Associate Professor Annmarie Hosie from the University of Notre Dame Australia’s School of Nursing Sydney has joined an international research project focusing on patients’ experiences of COVID-19. The study will be led by Indiana University and brings together researchers from the USA, Brazil, Argentina, Europe and Australia.
Titled ‘Delirium-related Distress and Recovery Challenges Associated with COVID-19’, the project aims to investigate people’s experience of and recovery from COVID-19; in particular, to understand how COVID-19 impacts overall brain health and to generate ideas on how to protect the brain during future illnesses.
Currently at the information-gathering stage of the project, the team has created an anonymous voluntary survey covering questions such as the person’s symptoms, what healthcare they received and how they are recovering.
“We are particularly interested in how COVID-19 affects people’s thinking, both during the acute infection and afterwards. The survey refers to the focus of study as ‘brain health’, though the formal medical term for the type of cognitive problem being investigated is ‘delirium’, which is a sudden deterioration to a person’s thinking that is due to a physical cause,” explains A/Prof Hosie.
In offering an explanation of delirium, the study protocol notes that the neurocognitive condition affects one in five hospitalised patients, and up to 75% of patients in intensive care units – with older, cognitively impaired and/or seriously ill patients most susceptible.
An Associate Professor in Palliative Care Nursing at Notre Dame and the St Vincent’s Health Network Sydney, A/Prof Hosie became involved in the study because much of her research focuses on delirium in people with advanced illness: how to better prevent, recognise and respond to it, so that patients experience less distress and preventable deterioration. Her work has led her to become a committee member of the Australasian Delirium Association and to collaborations with international delirium researchers, including the team at Regenstrief Institute at Indiana University, the coordinating site for this study, where she was invited to join as co-investigator coordinating study recruitment in Australia.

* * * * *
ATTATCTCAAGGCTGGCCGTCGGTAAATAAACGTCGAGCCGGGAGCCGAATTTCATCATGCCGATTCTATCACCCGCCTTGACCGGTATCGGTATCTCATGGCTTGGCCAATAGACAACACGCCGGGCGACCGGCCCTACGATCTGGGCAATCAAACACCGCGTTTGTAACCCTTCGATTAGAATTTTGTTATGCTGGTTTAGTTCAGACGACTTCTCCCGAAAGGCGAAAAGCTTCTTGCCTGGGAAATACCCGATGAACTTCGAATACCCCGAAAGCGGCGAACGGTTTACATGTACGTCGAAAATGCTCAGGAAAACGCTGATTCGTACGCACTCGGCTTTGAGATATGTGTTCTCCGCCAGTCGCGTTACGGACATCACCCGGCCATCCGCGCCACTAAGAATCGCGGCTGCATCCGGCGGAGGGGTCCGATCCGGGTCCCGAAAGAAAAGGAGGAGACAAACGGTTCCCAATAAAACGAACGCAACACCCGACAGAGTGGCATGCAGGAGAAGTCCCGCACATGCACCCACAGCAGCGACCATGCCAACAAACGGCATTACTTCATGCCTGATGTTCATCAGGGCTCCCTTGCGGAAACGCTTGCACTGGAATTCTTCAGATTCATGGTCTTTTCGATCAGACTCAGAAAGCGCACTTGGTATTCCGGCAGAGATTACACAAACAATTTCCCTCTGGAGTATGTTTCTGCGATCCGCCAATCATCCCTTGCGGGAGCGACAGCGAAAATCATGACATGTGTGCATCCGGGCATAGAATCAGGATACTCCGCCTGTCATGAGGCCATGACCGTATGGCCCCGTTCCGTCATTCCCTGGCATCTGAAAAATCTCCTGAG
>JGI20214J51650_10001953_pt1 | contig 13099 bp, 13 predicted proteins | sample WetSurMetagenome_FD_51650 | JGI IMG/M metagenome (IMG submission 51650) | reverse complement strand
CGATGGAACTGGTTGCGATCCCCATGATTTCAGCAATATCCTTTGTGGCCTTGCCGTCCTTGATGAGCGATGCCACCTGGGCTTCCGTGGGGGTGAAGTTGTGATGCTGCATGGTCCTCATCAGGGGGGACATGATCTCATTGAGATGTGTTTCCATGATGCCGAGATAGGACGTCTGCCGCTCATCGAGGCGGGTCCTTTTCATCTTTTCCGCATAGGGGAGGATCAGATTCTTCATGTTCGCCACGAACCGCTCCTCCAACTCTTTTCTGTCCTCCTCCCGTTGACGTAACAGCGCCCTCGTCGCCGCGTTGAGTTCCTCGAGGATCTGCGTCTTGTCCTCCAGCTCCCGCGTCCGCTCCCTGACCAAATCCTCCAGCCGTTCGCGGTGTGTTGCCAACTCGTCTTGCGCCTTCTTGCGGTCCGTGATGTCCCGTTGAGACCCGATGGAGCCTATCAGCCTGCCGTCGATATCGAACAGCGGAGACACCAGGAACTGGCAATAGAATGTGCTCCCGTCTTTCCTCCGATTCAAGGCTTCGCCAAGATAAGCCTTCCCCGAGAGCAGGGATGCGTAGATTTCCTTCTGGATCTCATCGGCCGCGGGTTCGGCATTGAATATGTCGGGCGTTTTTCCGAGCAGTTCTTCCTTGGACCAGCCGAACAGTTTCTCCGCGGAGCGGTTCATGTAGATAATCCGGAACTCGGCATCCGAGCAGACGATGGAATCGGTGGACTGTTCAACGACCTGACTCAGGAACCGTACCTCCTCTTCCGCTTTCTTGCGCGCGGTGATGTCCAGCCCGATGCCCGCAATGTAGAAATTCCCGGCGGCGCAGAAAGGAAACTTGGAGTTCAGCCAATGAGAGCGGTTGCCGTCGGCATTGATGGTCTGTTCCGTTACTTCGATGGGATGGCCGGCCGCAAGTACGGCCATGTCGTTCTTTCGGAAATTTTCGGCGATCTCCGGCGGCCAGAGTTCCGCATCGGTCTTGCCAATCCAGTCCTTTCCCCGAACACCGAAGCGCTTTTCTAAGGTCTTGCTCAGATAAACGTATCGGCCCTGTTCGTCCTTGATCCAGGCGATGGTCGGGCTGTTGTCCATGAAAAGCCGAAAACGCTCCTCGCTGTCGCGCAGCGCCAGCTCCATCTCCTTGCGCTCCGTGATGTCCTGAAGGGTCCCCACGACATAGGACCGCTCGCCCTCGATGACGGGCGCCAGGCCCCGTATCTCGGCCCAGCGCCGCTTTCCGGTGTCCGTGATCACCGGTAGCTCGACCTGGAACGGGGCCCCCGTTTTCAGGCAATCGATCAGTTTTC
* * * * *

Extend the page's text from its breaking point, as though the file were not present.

“Many health professionals and researchers, particularly those in critical, aged and palliative care, have been concerned that people with COVID-19 are at high risk of delirium, especially those who are admitted to hospital or intensive care units,” says A/Prof Hosie. “The reason for this high risk is that, in addition to the likelihood that the infection and medical treatments will cause delirium, being isolated from family, friends and health professionals due to physical distancing, PPE and banning of visitors, can further increase the risk of delirium, as well as how distressing it is. Both having delirium in hospital and being in an intensive care unit can cause longer term issues for a patient’s physical, cognitive and emotional health and function. When this happens after an ICU admission, it is known as ‘post-intensive care syndrome’.”
With upwards of 5% of patients with COVID-19 requiring critical care including ventilator support, this study hopes to describe the prevalence of self-reported delirium-related distress, decline and post-intensive care syndrome (PICS) in COVID-19 survivors.
If you have had COVID-19 and would like to take part in the study, the survey can be completed here.
Nancy Merlo : +61 2 8204 4044 | email@example.com